Jason Bourret, Paula Braga-Kenyon
Date of Award
Master of Applied Behavior Analysis
Department or Academic Unit
Bouve College of Health Sciences, Department of Counseling and Applied Educational Psychology
psychology, behavioral sciences, autism, peer attention, problem behavior
Peer attention has been cited as a maintaining variable for problem behavior in several studies (e.g., Jones, Drew, and Weber, 2000). However, there is little information on how often and under what conditions peers deliver attention. The purpose of the current study is to evaluate the relative probabilities of different forms of peer attention and problem behavior in a middle school classroom for students diagnosed with an Autism Spectrum Disorder. Observers recorded the occurrence of problem behavior, as well as forms of attention provided by peers. Results indicate that peer attention was more likely to occur following problem behavior than in the absence of problem behavior. Orienting was the most commonly-observed topography of peer attention and loud vocals and destruction were the topographies of problem behavior most likely to be followed by peer attention. Interobserver agreement data were collected for 26% of sessions and averaged 96%.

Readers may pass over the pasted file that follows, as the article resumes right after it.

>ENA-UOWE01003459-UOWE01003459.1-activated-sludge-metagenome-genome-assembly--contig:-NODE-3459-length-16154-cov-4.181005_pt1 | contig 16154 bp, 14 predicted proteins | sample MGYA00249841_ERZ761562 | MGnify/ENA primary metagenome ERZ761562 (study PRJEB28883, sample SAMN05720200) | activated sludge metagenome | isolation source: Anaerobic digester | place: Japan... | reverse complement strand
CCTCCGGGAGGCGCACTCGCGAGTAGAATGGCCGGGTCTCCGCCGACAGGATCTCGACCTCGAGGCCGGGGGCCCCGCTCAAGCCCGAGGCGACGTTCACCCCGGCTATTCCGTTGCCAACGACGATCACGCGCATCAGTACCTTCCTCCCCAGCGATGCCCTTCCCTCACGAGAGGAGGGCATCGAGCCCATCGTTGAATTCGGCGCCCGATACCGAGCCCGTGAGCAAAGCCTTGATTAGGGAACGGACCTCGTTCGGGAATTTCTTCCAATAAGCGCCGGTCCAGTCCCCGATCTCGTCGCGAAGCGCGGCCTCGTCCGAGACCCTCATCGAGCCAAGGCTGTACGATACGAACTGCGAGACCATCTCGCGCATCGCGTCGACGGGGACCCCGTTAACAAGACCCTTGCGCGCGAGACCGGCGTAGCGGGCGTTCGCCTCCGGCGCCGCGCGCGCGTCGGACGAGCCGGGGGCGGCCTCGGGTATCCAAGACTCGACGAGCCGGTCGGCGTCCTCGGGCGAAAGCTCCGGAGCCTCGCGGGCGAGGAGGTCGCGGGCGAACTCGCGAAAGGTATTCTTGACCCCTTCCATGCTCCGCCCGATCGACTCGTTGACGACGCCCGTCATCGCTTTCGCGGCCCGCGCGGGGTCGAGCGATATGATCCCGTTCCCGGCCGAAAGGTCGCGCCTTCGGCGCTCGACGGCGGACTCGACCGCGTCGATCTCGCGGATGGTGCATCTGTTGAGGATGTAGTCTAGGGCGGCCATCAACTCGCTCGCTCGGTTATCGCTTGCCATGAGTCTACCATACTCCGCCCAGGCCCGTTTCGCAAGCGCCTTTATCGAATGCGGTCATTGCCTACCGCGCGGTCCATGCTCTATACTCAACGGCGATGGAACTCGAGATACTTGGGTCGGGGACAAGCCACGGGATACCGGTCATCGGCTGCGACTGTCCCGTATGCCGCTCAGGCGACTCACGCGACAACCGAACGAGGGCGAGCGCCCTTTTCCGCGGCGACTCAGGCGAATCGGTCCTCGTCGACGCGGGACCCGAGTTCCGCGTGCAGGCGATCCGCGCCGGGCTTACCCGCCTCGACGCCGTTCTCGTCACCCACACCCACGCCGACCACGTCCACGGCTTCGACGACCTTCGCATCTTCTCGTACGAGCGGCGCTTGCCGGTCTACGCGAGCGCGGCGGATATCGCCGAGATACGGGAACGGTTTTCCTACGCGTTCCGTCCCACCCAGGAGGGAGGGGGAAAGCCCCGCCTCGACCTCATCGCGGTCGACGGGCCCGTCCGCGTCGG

Elizabeth S. Spring
Spring, Elizabeth S., "A descriptive assessment of peer attention and problem behavior in students diagnosed with autism spectrum disorder" (2012). Applied Behavioral Analysis Master's Theses. Paper 97. http://hdl.handle.net/2047/d20002653
Click button above to open, or right-click to save.